Rachel Savorai, a member of Israel’s pre-state Palmach militia who became famous for sneaking across a hostile border into Jordan to visit the “Red Rock,” as the ancient city of Petra is sometimes called, died on April 25 in Kibbutz Revivim at the age of 90.
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Her comrade on the famous trek, Meir Har-Zion, died two years earlier.
Savorai was born on Kibbutz Ein Harod in 1926 to Shmuel Savorai and the former Sara Yitzker. Three members of the Yitzker family were murdered, together with author Yosef Haim Brenner, during the Arab riots in Jaffa in May 1921.
Rachel Savorai’s love of hiking began in school, where she was taught by legendary teacher Moshe Carmi. “He would take us out of the classroom, stand on the summit of Mount Gilboa and, like Moses, who saw the Land of Israel from the heights of Mount Nebo, show us the views and connect us to the Bible,” she related in a 2013 interview with the Mynet Hebrew website.
In 1944, she joined the Palmach and was stationed at Ramat Rachel, outside of Jerusalem. There, her love of hiking continued to grow. “We hiked the area a lot, generally alone, dressed in khaki, our hair up, so they wouldn’t recognize us as girls,” she said in a 2003 interview with the newspaper Hakibbutz.
It was during this period that she first heard about Petra.
In 1946, she helped blow up a bridge in the Jordan Valley during the “Night of the Bridges,” an operation to sabotage the bridges connecting pre-state Israel to its hostile neighbors. In the 1948 War of Independence, she was a rifleman in the Harel Brigade.
After the war, she decided to realize her dream of visiting Petra. “This generation of ours is beginning to survey the Galilee and the Negev, and the moment comes when you’ve had your fill of the sights and the urge to go further presses. ... Good hikers, people who are crazy about it, want ‘to see what’s beyond the next hill,’” she later said, quoting her favorite poet, the Hebrew poetess Rachel. “Many young people dream about hiking to Petra, over the Jordanian border.”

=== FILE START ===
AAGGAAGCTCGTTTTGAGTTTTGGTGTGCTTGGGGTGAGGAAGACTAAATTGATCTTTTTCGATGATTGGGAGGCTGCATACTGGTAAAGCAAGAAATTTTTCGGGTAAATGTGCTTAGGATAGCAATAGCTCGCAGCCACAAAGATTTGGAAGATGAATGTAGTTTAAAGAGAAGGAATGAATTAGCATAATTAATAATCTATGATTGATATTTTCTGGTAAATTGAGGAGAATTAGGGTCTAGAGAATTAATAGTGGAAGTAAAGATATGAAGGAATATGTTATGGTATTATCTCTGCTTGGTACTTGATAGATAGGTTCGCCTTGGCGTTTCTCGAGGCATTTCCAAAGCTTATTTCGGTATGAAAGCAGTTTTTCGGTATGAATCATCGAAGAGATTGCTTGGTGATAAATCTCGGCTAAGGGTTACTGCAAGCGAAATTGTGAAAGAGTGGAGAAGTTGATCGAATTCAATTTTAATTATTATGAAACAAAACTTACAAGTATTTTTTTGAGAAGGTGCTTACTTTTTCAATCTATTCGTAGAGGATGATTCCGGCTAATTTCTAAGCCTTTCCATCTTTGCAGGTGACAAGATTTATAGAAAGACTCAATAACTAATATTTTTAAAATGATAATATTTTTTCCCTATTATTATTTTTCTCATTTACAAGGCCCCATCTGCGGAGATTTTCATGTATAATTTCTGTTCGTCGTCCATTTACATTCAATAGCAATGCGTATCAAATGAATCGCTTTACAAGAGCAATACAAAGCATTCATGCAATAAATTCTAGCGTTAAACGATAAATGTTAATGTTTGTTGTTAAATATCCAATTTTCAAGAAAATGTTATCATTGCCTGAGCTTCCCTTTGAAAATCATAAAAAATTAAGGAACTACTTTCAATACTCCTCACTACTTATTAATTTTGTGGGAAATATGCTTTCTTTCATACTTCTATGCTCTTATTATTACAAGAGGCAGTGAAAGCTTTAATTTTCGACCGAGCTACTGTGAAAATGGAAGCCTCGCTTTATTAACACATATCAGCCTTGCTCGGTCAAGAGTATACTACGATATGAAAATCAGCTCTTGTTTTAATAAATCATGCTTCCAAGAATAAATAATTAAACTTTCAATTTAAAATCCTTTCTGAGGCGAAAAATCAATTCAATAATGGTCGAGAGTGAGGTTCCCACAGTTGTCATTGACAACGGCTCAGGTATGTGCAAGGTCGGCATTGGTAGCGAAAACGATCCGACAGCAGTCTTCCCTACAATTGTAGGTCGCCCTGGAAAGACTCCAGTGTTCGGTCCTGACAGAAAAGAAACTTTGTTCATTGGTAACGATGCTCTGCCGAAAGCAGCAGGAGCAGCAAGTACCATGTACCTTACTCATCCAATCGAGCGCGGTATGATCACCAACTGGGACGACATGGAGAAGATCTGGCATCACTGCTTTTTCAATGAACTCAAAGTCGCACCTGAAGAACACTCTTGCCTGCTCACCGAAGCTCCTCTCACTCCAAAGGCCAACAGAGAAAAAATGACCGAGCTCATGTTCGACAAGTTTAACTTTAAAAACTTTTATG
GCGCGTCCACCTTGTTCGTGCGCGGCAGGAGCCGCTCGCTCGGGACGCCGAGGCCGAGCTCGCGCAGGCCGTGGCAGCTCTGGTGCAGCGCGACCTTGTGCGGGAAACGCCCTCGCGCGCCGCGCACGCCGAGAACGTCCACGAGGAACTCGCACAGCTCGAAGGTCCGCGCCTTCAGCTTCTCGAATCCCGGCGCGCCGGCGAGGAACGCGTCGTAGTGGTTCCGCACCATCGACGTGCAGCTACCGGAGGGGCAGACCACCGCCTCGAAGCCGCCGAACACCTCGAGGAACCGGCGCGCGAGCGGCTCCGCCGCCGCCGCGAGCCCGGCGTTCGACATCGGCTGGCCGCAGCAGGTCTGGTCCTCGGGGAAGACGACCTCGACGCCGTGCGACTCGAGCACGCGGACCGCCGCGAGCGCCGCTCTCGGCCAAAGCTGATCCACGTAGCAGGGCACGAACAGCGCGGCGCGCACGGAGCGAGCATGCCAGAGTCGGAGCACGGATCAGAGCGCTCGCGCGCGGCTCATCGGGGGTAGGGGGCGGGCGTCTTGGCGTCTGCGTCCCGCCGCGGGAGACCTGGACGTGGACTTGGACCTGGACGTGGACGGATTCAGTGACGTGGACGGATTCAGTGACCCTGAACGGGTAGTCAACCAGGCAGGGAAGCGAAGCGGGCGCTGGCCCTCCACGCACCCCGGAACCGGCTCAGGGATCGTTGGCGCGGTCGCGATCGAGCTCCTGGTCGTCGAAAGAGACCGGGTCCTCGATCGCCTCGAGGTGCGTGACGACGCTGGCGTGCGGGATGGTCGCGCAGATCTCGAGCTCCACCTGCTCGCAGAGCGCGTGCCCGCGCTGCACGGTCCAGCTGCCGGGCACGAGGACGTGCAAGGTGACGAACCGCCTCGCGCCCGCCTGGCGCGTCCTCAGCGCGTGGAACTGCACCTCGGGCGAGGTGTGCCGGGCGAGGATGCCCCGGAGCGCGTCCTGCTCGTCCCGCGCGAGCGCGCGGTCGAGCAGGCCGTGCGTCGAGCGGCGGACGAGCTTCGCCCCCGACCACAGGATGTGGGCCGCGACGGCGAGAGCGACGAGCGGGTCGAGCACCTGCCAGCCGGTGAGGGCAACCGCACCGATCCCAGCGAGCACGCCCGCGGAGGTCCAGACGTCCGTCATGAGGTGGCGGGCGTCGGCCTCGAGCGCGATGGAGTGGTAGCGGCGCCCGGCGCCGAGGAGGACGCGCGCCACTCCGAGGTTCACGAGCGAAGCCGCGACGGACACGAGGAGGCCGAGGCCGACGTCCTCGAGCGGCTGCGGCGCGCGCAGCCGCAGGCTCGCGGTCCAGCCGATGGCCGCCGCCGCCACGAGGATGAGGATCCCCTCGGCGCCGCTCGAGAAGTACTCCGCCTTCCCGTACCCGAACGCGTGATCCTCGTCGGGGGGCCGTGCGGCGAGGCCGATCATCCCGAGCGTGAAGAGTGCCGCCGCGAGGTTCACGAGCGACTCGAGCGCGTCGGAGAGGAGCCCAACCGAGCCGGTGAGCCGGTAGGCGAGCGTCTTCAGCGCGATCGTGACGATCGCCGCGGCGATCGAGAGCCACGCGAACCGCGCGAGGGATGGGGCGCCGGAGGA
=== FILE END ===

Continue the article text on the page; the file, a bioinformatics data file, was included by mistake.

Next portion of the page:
Her longed-for trip finally took place in 1953, accompanied by Har-Zion, who was eight years her junior. “By chance we, Meir and I, were the first, but it’s not Rachel Savorai who reached [Petra]. It’s my generation that reached it,” she said.
She told Hakibbutz that the plan for the trip arose when she met Har-Zion in the dining room at Kibbutz Ein Harod and discovered that their shared love of hiking. “What do you think about a trip to Petra?” she asked him.
“Until then, I hadn’t dared propose this dream of mine to anyone,” she recalled. But Har-Zion assented immediately, and soon afterward, they set out.
“I knew it was dangerous, but it was clear to me that if we were careful, we’d return safely,” she said. “I assumed that if we made every effort, we wouldn’t encounter the enemy. But if we did — it’s captivity.”
Equipped with enough food for two meals and two canteens of water, they set off. Har-Zion described what they found in his diary.
“We were stirred and astounded by the magnitude of the beauty,” he wrote. “A giant palace rested on magnificent pillars, tall and strong, decorated with a vast array of ornamentation. ... It’s incredible that all this was dug out by the hand of man, who is so small!”
Savorai, who never married, is survived by three children, nine grandchildren and two great-grandchildren. She never disclosed the identity of her children’s father. Savorai was a member of Kibbutz Revivim, in the Negev, for over 50 years. In 2013, she published a book about the authors of the Bible.